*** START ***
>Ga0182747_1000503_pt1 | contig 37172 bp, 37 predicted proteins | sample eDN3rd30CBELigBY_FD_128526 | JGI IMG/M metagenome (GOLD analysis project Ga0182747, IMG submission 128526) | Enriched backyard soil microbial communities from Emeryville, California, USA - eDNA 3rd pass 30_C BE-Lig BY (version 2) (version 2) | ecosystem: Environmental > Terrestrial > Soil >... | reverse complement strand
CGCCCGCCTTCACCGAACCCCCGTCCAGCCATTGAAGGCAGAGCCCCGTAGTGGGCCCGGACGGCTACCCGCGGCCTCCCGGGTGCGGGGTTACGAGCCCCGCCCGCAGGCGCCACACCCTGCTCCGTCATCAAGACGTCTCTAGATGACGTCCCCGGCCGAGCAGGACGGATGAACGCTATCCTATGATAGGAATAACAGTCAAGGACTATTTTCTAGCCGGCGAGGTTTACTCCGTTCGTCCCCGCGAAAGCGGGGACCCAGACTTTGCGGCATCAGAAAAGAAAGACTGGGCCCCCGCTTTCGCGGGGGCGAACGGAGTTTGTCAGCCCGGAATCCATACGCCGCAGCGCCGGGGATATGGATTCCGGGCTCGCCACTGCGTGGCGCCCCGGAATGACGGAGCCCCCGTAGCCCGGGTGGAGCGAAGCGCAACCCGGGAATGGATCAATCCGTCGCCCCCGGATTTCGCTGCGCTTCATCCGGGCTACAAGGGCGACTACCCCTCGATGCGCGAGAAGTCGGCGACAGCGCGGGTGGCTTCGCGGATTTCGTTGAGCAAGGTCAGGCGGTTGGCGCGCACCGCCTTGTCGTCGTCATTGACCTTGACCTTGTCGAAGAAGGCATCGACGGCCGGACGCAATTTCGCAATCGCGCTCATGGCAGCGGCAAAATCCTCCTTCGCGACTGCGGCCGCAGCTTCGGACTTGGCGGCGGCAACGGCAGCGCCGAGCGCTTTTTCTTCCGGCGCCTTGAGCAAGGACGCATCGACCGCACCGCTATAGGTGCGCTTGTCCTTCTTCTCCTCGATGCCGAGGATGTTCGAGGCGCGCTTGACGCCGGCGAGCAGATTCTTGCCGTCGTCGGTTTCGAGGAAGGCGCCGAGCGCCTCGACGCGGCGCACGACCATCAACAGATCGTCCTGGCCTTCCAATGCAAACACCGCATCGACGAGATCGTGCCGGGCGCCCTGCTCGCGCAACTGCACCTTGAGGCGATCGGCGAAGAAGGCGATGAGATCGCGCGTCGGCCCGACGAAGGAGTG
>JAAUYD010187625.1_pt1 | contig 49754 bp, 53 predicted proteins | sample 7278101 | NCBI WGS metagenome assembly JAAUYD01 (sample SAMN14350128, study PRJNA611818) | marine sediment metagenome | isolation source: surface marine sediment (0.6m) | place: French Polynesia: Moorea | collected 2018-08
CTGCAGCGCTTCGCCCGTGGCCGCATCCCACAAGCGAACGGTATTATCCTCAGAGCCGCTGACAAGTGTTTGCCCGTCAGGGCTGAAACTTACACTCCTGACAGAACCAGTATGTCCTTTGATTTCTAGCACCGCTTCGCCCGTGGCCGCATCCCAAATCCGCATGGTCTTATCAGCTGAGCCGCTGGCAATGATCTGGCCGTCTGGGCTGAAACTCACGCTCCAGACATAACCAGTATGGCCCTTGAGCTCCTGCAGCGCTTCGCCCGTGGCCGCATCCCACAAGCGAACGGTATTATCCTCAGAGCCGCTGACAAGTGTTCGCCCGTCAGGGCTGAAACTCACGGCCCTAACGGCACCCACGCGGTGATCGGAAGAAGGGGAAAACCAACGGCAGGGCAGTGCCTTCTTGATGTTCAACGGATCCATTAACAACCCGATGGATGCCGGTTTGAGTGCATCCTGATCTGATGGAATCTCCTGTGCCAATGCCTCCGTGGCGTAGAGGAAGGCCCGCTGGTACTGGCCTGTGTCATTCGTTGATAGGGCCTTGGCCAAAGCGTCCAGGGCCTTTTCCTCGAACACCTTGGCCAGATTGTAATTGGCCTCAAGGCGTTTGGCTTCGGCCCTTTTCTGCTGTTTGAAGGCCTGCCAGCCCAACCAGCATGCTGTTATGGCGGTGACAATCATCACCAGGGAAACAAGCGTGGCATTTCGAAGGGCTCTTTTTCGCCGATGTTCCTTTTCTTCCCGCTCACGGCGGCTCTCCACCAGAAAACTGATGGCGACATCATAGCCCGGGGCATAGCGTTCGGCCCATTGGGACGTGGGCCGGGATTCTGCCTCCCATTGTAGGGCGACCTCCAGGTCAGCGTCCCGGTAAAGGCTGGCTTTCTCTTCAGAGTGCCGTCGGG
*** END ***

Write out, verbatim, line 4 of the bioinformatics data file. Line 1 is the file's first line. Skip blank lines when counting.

CTGCAGCGCTTCGCCCGTGGCCGCATCCCACAAGCGAACGGTATTATCCTCAGAGCCGCTGACAAGTGTTTGCCCGTCAGGGCTGAAACTTACACTCCTGACAGAACCAGTATGTCCTTTGATTTCTAGCACCGCTTCGCCCGTGGCCGCATCCCAAATCCGCATGGTCTTATCAGCTGAGCCGCTGGCAATGATCTGGCCGTCTGGGCTGAAACTCACGCTCCAGACATAACCAGTATGGCCCTTGAGCTCCTGCAGCGCTTCGCCCGTGGCCGCATCCCACAAGCGAACGGTATTATCCTCAGAGCCGCTGACAAGTGTTCGCCCGTCAGGGCTGAAACTCACGGCCCTAACGGCACCCACGCGGTGATCGGAAGAAGGGGAAAACCAACGGCAGGGCAGTGCCTTCTTGATGTTCAACGGATCCATTAACAACCCGATGGATGCCGGTTTGAGTGCATCCTGATCTGATGGAATCTCCTGTGCCAATGCCTCCGTGGCGTAGAGGAAGGCCCGCTGGTACTGGCCTGTGTCATTCGTTGATAGGGCCTTGGCCAAAGCGTCCAGGGCCTTTTCCTCGAACACCTTGGCCAGATTGTAATTGGCCTCAAGGCGTTTGGCTTCGGCCCTTTTCTGCTGTTTGAAGGCCTGCCAGCCCAACCAGCATGCTGTTATGGCGGTGACAATCATCACCAGGGAAACAAGCGTGGCATTTCGAAGGGCTCTTTTTCGCCGATGTTCCTTTTCTTCCCGCTCACGGCGGCTCTCCACCAGAAAACTGATGGCGACATCATAGCCCGGGGCATAGCGTTCGGCCCATTGGGACGTGGGCCGGGATTCTGCCTCCCATTGTAGGGCGACCTCCAGGTCAGCGTCCCGGTAAAGGCTGGCTTTCTCTTCAGAGTGCCGTCGGG